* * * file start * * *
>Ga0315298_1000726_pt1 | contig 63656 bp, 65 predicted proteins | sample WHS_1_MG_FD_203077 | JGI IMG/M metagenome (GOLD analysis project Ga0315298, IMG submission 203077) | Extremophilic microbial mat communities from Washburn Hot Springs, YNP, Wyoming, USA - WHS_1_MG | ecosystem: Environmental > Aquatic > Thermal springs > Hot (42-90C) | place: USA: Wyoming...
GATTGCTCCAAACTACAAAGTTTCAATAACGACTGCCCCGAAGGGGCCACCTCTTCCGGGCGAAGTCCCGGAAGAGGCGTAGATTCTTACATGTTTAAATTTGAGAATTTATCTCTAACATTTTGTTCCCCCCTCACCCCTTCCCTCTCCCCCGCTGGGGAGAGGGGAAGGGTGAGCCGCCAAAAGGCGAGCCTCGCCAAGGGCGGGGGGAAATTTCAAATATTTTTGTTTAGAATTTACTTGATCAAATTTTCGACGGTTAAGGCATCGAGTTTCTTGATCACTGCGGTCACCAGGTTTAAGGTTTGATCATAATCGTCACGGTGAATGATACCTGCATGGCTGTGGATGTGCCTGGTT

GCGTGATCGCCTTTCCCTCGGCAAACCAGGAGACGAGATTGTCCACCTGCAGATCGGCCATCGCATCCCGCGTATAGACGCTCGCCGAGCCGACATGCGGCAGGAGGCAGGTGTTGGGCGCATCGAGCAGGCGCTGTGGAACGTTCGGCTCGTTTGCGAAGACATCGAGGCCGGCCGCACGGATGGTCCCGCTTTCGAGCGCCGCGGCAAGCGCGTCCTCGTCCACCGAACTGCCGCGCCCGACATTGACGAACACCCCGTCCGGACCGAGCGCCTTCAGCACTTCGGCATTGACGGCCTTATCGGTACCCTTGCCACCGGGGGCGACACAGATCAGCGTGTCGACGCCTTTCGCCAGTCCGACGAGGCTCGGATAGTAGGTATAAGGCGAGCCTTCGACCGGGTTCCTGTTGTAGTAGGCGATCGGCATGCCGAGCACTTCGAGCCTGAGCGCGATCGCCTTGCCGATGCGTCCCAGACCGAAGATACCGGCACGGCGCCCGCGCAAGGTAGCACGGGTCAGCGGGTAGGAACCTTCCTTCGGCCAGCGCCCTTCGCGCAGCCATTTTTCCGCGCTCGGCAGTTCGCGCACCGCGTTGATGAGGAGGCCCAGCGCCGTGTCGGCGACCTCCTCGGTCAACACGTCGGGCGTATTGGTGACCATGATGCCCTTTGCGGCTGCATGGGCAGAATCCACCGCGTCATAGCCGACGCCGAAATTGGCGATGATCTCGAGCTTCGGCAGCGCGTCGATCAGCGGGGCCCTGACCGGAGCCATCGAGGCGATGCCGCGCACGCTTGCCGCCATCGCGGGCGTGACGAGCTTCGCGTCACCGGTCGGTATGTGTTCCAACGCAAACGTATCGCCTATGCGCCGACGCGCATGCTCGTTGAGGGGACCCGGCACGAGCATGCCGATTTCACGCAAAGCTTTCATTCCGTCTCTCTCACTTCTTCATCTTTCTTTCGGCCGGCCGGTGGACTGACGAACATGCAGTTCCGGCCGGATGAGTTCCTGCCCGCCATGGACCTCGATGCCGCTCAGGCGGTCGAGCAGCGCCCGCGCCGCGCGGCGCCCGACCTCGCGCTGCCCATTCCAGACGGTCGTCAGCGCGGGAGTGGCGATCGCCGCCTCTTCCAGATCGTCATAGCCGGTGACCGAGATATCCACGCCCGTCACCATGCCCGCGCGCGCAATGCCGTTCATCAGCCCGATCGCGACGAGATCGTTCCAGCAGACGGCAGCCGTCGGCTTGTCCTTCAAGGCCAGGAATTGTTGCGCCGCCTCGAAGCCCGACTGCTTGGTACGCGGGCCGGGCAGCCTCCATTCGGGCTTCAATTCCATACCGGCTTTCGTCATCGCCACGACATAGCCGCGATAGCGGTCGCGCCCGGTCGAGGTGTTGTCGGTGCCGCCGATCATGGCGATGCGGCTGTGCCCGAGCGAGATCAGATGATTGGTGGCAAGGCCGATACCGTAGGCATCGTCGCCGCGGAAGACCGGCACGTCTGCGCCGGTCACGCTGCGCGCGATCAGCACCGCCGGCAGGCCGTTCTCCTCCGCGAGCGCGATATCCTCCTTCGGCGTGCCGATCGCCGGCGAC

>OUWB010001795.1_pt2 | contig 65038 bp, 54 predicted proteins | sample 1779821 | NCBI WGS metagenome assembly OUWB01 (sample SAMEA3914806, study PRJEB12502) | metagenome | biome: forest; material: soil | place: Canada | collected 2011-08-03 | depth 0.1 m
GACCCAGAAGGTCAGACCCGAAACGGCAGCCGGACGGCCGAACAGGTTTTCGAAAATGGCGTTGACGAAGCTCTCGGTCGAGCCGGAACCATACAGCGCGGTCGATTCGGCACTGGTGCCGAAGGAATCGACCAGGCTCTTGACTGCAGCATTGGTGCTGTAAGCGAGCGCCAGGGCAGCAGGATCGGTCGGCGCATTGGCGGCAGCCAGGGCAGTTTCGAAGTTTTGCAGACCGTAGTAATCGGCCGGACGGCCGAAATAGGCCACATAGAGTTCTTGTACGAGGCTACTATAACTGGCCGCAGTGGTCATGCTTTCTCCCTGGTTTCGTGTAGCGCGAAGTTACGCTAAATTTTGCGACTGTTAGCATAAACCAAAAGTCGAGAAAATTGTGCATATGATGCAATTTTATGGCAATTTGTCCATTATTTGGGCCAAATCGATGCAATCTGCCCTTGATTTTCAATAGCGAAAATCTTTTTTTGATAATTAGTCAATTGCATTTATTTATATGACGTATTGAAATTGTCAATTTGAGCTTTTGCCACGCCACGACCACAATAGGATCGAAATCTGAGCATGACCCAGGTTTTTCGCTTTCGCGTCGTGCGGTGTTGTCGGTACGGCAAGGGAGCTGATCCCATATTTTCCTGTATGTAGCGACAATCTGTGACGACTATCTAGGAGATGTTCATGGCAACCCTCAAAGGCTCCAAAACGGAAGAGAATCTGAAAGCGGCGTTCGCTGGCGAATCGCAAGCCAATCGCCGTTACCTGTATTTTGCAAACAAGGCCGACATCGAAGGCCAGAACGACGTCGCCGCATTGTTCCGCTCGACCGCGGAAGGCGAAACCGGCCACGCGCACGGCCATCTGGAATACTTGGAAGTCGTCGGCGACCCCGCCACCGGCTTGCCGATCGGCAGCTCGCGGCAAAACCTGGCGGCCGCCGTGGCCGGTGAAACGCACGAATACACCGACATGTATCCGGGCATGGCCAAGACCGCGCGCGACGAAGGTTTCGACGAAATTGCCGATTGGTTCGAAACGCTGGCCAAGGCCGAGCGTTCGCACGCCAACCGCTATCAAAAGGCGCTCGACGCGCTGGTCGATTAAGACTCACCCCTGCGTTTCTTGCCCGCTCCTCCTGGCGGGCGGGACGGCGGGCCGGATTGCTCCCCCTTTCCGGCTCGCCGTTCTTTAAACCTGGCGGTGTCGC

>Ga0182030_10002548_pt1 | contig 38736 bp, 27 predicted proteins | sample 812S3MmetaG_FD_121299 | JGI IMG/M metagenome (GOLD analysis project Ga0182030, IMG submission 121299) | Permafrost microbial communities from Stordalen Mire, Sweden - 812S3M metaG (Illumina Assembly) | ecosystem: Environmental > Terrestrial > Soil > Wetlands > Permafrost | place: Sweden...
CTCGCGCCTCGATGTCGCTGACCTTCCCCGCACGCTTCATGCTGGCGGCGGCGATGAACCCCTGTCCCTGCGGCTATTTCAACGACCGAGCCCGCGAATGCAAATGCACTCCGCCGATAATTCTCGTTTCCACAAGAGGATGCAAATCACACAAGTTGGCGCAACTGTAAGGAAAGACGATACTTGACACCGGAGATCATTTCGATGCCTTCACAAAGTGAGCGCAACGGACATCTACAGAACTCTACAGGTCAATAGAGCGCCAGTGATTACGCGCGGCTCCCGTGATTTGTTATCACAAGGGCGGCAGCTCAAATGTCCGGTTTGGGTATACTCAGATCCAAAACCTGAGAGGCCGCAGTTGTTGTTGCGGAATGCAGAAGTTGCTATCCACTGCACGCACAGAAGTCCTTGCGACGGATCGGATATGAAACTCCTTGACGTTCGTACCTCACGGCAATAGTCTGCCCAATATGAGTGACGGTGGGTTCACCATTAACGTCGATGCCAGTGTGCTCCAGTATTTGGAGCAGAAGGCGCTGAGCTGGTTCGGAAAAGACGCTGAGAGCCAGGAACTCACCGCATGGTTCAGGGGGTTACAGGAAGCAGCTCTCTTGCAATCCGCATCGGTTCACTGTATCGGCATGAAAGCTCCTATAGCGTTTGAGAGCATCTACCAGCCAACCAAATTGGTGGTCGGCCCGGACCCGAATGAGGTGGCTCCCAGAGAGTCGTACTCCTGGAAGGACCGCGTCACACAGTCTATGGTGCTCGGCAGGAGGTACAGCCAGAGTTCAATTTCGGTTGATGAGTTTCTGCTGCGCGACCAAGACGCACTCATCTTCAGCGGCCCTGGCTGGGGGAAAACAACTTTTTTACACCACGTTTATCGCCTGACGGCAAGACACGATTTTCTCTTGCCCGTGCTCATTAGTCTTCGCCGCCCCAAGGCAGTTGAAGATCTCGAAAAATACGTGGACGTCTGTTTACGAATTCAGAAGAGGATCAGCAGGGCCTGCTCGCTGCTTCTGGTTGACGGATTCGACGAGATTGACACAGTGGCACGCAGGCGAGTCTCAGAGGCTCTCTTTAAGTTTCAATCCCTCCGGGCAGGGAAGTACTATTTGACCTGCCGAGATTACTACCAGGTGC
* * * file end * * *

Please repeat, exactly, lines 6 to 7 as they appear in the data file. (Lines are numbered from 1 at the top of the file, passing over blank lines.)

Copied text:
>Ga0182030_10002548_pt1 | contig 38736 bp, 27 predicted proteins | sample 812S3MmetaG_FD_121299 | JGI IMG/M metagenome (GOLD analysis project Ga0182030, IMG submission 121299) | Permafrost microbial communities from Stordalen Mire, Sweden - 812S3M metaG (Illumina Assembly) | ecosystem: Environmental > Terrestrial > Soil > Wetlands > Permafrost | place: Sweden...
CTCGCGCCTCGATGTCGCTGACCTTCCCCGCACGCTTCATGCTGGCGGCGGCGATGAACCCCTGTCCCTGCGGCTATTTCAACGACCGAGCCCGCGAATGCAAATGCACTCCGCCGATAATTCTCGTTTCCACAAGAGGATGCAAATCACACAAGTTGGCGCAACTGTAAGGAAAGACGATACTTGACACCGGAGATCATTTCGATGCCTTCACAAAGTGAGCGCAACGGACATCTACAGAACTCTACAGGTCAATAGAGCGCCAGTGATTACGCGCGGCTCCCGTGATTTGTTATCACAAGGGCGGCAGCTCAAATGTCCGGTTTGGGTATACTCAGATCCAAAACCTGAGAGGCCGCAGTTGTTGTTGCGGAATGCAGAAGTTGCTATCCACTGCACGCACAGAAGTCCTTGCGACGGATCGGATATGAAACTCCTTGACGTTCGTACCTCACGGCAATAGTCTGCCCAATATGAGTGACGGTGGGTTCACCATTAACGTCGATGCCAGTGTGCTCCAGTATTTGGAGCAGAAGGCGCTGAGCTGGTTCGGAAAAGACGCTGAGAGCCAGGAACTCACCGCATGGTTCAGGGGGTTACAGGAAGCAGCTCTCTTGCAATCCGCATCGGTTCACTGTATCGGCATGAAAGCTCCTATAGCGTTTGAGAGCATCTACCAGCCAACCAAATTGGTGGTCGGCCCGGACCCGAATGAGGTGGCTCCCAGAGAGTCGTACTCCTGGAAGGACCGCGTCACACAGTCTATGGTGCTCGGCAGGAGGTACAGCCAGAGTTCAATTTCGGTTGATGAGTTTCTGCTGCGCGACCAAGACGCACTCATCTTCAGCGGCCCTGGCTGGGGGAAAACAACTTTTTTACACCACGTTTATCGCCTGACGGCAAGACACGATTTTCTCTTGCCCGTGCTCATTAGTCTTCGCCGCCCCAAGGCAGTTGAAGATCTCGAAAAATACGTGGACGTCTGTTTACGAATTCAGAAGAGGATCAGCAGGGCCTGCTCGCTGCTTCTGGTTGACGGATTCGACGAGATTGACACAGTGGCACGCAGGCGAGTCTCAGAGGCTCTCTTTAAGTTTCAATCCCTCCGGGCAGGGAAGTACTATTTGACCTGCCGAGATTACTACCAGGTGC